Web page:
The Cul-de-Sac at Decker Street
Craig M. Sampson
483 Decker Street
Murphy, North Carolina
Angie finally stopped looking out the back of the window of the car as they sped away from what remained of her latest hometown. Despite her youth at age 16, she was so tired that she felt as if she had lived decades. The only thing moving faster than the shaking Toyota beater was her heart. Her breathing had finally calmed from the rasping gasps that she had been experiencing when she felt the strong arms of David scoop her up from what used to be their cottage on Decker Street, her vision locked on the old house smoldering away as she sat immobile in a near catatonic state. The odors surrounding them as they moved north away from the devastation were enough. It was hard for her to describe, but if Angie had been asked it was a unique and overwhelming mélange: a nauseating stench of smoke, fire, and charred flesh If she had been fully locked in, she supposed it would have made her vomit, but as it was, she just stared in a disconnected stupor.
She had never considered the extent of what she had just experienced in Murphy when they had arrived just a few months ago. All she had ever wanted, no matter where she had lived, was to fit in. It had seemed like a harmless thing at the time, her drawings that gave her freedom—she had been sure it was safe by now. If it had not been for David, their caretaker, she probably would have just let the conflagration overwhelm her. After all, she had lost everything: her new home, her mother, all her possessions—limited as they were at her age—everything she had come to know as familiar and comfortable. Only her longtime companion and ever-loyal dog, Takoda, had survived this latest disaster.
Angie stared in disbelief and silent anguish as David maneuvered the rusty sedan expertly around the various piles of burning debris and gaping potholes along the way. He glanced back at her in the mirror when he could to check on her as they swerved along the road, but Angie was not sure if this was out of concern for her well-being or fear of her. He called her name as they drove but right now his voice was like a far-off call, muffled and muted and distant sounding as if he was miles away instead of right next to her on the front seat of the car. Other than her mother, David was the only person to whom she had confided what she had been experiencing in the old house at the end of the cul-de-sac that he had been helping to keep up, and now if he seemed wary of her; she could hardly blame him.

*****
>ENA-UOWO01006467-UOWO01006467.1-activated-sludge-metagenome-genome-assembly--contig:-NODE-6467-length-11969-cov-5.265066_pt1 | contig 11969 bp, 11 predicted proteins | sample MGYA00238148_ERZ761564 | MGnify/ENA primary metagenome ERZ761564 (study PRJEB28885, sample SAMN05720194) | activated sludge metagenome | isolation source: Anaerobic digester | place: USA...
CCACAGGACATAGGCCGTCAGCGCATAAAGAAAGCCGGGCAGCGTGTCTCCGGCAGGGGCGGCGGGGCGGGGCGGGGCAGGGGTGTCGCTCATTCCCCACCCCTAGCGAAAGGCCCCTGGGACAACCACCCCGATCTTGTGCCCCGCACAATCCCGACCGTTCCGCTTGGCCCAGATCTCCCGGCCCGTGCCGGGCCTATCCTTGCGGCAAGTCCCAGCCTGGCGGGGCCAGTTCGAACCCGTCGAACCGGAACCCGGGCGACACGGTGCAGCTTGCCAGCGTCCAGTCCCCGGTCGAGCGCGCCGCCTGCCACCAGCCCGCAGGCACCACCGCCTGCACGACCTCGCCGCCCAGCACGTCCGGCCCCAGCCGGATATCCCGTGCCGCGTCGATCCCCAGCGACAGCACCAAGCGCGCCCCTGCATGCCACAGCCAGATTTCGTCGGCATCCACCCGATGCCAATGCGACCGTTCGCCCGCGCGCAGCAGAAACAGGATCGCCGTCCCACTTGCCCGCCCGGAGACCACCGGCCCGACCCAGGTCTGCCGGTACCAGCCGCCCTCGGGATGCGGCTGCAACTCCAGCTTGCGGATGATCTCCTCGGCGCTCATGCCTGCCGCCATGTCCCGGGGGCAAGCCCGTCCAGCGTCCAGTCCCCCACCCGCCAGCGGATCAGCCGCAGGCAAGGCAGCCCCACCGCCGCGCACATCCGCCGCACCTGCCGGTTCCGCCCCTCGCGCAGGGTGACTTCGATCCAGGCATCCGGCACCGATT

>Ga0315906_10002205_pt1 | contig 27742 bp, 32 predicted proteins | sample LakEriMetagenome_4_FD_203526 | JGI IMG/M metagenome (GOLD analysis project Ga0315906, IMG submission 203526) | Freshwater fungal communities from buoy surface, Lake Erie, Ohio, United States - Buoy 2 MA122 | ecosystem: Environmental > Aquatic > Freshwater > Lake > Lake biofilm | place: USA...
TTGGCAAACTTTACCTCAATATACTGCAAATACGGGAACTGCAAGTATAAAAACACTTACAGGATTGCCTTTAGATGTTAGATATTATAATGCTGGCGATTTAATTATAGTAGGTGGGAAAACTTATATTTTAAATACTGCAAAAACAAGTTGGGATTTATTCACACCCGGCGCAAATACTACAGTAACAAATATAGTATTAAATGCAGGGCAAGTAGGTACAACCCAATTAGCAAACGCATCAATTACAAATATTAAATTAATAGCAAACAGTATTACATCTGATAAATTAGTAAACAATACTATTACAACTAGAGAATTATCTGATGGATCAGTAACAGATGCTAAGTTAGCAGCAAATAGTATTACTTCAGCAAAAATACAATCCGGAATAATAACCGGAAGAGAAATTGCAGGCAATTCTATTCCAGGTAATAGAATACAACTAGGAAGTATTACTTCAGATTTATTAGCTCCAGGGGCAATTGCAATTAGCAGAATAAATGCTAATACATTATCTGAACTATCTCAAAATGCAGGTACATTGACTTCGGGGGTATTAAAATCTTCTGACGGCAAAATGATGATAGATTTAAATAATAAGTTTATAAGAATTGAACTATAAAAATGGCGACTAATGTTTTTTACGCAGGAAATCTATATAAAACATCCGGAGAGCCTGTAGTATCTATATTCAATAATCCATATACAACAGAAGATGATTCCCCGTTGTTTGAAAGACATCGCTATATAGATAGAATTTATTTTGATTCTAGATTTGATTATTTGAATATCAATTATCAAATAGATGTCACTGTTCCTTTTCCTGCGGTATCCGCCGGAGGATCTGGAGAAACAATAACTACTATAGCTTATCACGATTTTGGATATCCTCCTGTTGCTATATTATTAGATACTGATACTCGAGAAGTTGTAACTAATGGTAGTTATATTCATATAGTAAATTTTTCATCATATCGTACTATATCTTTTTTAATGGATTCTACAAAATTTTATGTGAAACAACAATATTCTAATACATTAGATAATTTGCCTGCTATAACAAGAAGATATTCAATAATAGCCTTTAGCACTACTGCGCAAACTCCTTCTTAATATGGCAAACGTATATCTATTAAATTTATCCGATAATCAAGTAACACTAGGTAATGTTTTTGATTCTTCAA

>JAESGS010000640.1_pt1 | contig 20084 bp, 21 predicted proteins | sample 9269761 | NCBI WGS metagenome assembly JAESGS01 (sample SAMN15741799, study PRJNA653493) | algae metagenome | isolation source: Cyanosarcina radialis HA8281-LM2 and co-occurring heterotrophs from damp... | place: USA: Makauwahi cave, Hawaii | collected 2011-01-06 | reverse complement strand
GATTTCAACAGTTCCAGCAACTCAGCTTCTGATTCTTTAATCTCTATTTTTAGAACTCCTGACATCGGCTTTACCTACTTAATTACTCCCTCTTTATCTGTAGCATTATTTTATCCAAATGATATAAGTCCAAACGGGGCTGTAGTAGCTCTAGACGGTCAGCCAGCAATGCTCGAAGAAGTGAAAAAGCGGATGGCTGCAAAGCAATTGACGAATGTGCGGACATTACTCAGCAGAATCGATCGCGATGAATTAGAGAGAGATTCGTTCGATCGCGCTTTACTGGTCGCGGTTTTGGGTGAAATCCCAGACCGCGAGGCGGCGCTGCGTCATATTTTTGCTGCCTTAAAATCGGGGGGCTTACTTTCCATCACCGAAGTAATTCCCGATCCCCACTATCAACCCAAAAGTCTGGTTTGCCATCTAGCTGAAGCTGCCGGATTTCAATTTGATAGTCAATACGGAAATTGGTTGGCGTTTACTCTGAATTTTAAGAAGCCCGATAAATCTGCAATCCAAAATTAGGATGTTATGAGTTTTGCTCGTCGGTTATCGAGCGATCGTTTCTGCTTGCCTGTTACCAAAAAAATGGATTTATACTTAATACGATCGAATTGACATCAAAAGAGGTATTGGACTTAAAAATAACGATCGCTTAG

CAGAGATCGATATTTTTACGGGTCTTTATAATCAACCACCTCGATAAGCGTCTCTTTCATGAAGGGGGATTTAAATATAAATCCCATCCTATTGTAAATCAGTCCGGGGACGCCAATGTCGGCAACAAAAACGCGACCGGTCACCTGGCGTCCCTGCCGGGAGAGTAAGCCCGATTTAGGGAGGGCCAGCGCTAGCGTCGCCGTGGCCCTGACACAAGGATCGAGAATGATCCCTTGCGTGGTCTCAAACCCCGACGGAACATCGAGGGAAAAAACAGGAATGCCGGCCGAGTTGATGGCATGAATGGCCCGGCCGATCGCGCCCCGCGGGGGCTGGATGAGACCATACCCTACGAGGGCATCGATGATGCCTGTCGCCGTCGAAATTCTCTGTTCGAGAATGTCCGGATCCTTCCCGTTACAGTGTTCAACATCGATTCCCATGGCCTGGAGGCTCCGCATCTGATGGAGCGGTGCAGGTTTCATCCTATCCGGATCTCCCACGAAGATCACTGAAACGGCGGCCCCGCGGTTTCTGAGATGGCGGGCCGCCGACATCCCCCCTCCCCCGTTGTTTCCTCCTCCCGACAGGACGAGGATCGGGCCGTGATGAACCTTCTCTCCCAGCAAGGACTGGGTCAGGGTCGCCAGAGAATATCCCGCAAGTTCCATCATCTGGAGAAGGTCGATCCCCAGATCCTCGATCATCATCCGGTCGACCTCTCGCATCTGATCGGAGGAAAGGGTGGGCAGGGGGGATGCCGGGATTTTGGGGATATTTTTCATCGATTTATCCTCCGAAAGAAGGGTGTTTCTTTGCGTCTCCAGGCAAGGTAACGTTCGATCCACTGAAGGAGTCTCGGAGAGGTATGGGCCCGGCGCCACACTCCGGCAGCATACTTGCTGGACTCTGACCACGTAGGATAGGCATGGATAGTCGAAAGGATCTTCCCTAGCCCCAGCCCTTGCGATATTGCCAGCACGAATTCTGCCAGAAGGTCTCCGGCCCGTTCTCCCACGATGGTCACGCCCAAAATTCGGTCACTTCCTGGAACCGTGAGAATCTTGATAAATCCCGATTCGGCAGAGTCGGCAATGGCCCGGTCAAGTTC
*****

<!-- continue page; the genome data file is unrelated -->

All those places that she and her Mom had bounced around in over the years…from down south in Louisiana, to out west in Colorado, to back east in North Carolina; Angie had always complained of how boring and forgettable all that had been, but right now she would have given most anything she could imagine for a little of that “boredom” or at least a quiet predictability and routine…anything would have been better than what lay behind her. Angie fought back the tears that now came once the bulk of the trauma from the explosion on Decker Street faded into the rear-view mirror of the Toyota, hugging her beloved Takoda to her side.